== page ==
The Truffle Master
In 2014, Diane Roederer went on her first truffle hunt, a week-long adventure on a ranch in the mountains south of Barcelona. On her excursion, she met the owner. Sensing there was something about her, he asked her if she wanted to work with him, importing truffles to America. To Roederer’s own surprise, she answered yes. And so, with a cooler containing thousands of dollars worth of black truffles, she packed up, returned to Houston, and began going door-to-door to all the city’s fine dining restaurants selling truffles.
“I had a little black bag, and a box and said, ‘Okay, chef, I want to show you the truffles that I just imported,’” Roederer said. “I let them open the box, because when you open it for the first time, the smell is very powerful. The truffles sold themselves.” She called her new business venture DR Delicacy.
Roederer shuffled enough truffles around town to give Chunk from The Goonies a run for his money. It helped that very few people in Houston were selling the delicacy at the time. Her reputation grew—so much so that most of the top chefs in Houston now know her simply as the “truffle lady.” If you’ve ever been out a fancy local restaurant and had truffles, those rare bulbous fungi that grow underground, thinly shaved atop your plate, it’s likely that you know her, too.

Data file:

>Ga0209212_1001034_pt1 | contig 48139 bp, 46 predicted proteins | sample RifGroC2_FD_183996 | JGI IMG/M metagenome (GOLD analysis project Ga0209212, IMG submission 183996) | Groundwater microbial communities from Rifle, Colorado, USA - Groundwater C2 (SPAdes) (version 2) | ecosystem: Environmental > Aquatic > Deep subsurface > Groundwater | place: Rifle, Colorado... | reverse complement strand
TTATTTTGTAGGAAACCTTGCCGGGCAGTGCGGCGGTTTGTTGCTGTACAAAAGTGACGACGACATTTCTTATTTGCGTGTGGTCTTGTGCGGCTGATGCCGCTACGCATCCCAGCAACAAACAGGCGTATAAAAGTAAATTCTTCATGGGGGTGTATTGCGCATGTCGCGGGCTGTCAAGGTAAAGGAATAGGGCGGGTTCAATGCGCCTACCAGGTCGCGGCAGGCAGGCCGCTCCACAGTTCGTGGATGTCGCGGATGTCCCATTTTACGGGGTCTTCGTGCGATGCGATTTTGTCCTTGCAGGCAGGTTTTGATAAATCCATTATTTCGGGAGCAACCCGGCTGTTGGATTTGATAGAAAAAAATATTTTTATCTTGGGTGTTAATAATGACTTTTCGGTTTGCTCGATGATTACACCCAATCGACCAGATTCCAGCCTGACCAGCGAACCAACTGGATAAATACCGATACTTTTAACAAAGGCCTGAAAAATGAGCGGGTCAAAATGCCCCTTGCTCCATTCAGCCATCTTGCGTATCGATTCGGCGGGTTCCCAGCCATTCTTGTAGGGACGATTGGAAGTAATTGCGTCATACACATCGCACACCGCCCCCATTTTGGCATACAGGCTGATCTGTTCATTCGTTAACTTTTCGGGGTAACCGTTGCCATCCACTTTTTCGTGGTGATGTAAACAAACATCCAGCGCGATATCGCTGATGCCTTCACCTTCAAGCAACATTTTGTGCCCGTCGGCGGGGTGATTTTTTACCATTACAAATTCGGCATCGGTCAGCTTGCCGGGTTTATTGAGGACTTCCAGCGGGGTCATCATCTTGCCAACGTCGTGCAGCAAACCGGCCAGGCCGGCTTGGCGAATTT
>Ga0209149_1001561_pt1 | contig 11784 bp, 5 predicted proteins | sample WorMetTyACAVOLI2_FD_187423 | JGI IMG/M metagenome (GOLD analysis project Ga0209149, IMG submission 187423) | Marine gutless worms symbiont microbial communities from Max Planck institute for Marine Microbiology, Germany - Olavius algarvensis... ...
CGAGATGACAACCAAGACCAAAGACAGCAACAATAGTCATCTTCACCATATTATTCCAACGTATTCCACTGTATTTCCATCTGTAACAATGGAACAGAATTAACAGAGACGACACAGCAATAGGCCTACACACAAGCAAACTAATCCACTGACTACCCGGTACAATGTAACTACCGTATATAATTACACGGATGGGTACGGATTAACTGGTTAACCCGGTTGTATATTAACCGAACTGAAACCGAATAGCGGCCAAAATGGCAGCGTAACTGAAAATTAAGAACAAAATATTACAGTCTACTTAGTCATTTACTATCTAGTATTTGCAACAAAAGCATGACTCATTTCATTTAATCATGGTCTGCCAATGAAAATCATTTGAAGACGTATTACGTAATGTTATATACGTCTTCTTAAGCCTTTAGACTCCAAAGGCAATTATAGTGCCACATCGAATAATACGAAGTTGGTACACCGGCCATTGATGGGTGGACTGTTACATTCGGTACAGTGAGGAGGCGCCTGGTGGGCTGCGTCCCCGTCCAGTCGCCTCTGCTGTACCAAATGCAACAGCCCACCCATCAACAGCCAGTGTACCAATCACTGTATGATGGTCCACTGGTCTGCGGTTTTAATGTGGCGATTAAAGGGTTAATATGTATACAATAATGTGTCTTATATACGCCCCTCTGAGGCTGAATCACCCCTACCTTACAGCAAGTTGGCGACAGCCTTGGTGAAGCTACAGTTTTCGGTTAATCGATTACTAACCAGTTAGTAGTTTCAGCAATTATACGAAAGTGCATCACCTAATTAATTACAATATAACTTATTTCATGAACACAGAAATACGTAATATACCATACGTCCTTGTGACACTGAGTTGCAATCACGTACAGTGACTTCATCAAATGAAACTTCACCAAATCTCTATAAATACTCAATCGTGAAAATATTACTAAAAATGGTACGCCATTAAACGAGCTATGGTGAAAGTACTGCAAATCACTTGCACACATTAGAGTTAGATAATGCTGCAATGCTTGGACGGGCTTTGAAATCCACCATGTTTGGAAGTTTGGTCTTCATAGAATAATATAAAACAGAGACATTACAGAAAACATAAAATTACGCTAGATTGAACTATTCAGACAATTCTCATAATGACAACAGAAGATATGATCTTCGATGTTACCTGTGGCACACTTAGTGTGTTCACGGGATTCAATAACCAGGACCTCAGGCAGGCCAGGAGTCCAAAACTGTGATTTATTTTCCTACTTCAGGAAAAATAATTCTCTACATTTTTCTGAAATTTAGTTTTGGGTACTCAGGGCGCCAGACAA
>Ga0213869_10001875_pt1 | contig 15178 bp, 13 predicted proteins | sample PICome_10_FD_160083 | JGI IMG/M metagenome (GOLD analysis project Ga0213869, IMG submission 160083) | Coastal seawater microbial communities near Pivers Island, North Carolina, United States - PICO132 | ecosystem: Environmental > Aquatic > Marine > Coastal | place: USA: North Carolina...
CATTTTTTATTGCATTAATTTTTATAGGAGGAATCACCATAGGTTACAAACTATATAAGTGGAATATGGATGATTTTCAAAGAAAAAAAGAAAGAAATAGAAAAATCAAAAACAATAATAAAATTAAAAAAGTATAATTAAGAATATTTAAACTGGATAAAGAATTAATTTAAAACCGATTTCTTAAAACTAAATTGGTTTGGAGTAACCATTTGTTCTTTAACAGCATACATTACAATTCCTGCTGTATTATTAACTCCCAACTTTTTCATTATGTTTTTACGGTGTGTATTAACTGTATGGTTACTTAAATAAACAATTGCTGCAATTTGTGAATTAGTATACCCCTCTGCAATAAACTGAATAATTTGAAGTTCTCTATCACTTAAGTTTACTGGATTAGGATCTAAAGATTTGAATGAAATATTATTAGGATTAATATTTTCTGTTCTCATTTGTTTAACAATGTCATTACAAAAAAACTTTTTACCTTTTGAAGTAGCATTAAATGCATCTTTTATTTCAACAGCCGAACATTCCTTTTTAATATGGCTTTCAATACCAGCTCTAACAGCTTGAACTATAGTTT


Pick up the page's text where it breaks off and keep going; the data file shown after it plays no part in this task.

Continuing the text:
Beyond truffles, over the years Roederer has created a name for herself on the Houston culinary scene as someone with an unwavering passion for connecting chefs to the perfect specialty ingredient to elevate their menus. Not only did she always have the freshest and tastiest products, but chefs knew that if she didn’t, she was someone who could find them.
“[My products] were the freshest they could be,” she said. After reliably producing the best truffles for so long, “Chefs would ask me for all kinds of ingredients—‘I can’t find those mushrooms here in Houston, come on, Diane, find them’—so I said, ‘Okay, give me a list!’” Armed with lists of specialty ingredients from chefs, she would go to work tracking down each one.